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Conversion and the Ecology of Faith
A generation ago, scholars of comparative religion thrived on notions of congruency and conformity. Religion in all its variety possessed a universal experiential core, a primordium, that, once identified, made homo religiosis more intelligible. Today, scholars of the history of religions are animated by the power of plurality. Many of them reject the notion that religions are grounded in a common essence, nor do they find it very interesting or illuminating to generalize across religious boundaries. When similarities are observed, they are relatively isolated in nature. Perhaps some componenta particular belief or practicemay have analogies elsewhere, but it can only be properly understood in terms of the intrinsic pattern of interrelatedness from which it derives.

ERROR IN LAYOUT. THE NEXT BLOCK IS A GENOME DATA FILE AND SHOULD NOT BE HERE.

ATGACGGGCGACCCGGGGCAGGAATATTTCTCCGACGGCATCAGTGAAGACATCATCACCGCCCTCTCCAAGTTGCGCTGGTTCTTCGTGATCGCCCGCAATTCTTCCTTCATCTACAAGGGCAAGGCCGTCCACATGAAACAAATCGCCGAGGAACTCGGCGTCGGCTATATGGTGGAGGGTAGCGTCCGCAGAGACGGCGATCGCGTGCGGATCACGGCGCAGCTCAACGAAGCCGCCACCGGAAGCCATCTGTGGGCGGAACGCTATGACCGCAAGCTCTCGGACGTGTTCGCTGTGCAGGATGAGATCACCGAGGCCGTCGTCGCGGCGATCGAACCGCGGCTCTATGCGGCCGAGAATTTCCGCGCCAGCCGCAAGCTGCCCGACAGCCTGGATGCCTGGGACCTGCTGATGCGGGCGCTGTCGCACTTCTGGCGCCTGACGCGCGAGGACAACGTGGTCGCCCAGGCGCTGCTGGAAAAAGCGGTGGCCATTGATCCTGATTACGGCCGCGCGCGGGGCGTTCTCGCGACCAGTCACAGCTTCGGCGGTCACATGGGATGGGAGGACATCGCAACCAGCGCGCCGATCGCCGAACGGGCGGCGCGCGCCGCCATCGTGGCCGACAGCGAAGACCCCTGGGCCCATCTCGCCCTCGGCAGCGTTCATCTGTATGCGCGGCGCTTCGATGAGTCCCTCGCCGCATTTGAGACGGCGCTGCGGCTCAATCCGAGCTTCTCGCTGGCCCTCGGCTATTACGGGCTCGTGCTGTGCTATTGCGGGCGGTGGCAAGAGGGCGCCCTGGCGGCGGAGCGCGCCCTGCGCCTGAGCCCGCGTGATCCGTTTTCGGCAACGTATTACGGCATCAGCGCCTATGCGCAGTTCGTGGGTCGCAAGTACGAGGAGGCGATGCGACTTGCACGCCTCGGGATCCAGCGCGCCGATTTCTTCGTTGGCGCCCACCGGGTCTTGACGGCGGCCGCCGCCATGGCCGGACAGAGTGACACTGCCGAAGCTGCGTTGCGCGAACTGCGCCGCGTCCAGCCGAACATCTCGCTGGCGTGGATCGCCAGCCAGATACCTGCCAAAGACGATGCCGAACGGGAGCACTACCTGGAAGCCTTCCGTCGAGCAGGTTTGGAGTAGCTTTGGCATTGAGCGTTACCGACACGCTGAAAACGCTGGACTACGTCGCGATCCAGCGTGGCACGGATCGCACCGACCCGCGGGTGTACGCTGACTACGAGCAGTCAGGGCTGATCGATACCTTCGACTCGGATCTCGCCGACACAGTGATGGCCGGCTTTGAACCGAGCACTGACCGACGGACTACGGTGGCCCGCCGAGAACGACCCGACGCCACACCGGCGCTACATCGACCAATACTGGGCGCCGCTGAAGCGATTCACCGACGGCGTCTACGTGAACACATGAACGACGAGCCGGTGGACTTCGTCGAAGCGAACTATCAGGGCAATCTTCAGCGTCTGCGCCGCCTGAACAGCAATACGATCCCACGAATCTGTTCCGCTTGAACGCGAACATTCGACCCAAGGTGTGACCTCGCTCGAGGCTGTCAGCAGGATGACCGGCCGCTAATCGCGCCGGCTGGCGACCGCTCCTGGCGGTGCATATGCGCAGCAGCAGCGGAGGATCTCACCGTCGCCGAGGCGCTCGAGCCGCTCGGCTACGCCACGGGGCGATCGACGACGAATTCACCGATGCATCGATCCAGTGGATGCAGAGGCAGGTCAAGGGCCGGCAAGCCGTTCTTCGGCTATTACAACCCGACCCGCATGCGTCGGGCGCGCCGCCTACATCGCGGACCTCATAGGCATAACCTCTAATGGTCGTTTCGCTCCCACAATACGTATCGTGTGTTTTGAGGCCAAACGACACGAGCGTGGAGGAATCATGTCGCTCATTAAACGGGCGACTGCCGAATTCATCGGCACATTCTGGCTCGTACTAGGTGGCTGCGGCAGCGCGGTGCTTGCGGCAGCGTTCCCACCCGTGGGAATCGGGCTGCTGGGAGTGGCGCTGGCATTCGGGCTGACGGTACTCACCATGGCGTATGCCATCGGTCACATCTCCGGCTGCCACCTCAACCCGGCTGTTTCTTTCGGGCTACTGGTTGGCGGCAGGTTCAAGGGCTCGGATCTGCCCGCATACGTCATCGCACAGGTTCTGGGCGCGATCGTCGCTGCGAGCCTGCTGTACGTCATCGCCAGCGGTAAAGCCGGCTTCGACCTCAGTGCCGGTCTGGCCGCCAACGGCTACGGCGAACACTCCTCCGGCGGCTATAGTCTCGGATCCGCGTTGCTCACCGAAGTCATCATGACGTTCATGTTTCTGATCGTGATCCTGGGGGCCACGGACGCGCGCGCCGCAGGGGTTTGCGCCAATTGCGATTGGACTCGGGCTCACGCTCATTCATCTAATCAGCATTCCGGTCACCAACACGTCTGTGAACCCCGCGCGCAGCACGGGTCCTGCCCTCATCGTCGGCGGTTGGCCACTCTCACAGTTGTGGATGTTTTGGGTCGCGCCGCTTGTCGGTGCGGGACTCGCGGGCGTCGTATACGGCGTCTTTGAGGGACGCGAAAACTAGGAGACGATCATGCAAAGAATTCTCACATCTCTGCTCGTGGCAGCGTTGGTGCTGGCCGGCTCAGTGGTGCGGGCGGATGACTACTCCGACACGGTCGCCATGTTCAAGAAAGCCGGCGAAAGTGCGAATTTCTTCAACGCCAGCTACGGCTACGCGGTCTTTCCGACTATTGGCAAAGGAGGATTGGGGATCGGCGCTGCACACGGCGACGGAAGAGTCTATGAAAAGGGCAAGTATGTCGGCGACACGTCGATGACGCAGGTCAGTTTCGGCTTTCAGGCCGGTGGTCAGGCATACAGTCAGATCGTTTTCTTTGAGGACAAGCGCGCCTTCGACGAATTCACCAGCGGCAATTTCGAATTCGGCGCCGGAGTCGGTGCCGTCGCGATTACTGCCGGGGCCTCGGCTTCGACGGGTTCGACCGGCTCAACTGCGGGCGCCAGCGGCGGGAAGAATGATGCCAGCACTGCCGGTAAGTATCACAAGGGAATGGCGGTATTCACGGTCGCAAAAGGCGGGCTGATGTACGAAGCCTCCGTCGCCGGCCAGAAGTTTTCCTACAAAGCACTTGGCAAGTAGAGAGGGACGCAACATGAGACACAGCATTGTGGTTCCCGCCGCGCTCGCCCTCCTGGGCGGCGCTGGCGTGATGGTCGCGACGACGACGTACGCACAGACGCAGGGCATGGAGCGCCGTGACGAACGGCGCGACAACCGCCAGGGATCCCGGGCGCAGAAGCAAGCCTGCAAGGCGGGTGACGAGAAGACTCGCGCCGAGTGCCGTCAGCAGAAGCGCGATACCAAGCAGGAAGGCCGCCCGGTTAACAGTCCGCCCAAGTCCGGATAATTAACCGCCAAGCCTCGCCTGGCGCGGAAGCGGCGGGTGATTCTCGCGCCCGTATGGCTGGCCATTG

This radically pluralist viewincreasingly prominent in the academy, though hardly evident in popular discourseacknowledges the jarring reality of religious differences across the globe and underscores a scholarly preference for description over explanation. A hodgepodge of essays gathered under the title Religious Conversion: Contemporary Practices and Controversies, edited by Christopher Lamb and M. Darrol Bryant, serves as a revealing case in point. Contributors to the volume treat the subject of conversion rather delicately, aware that it is not only a complex conceptcertainly impossible to define in any universal sensebut also a particularly "troubling issue" for champions of religious pluralism. While a vast smorgasbord of spiritualities in the West encourages individualized seeking, blending, and movement from one flavor to another, boundary-conscious religious groups, especially in less mobile societies, view conversion with a great deal more anxiety, often with an eye to wider ethnic, economic, or political implications. Conversion may signal a change of religious identity, but it will manifest itself in strikingly different ways depending on the boundaries that ...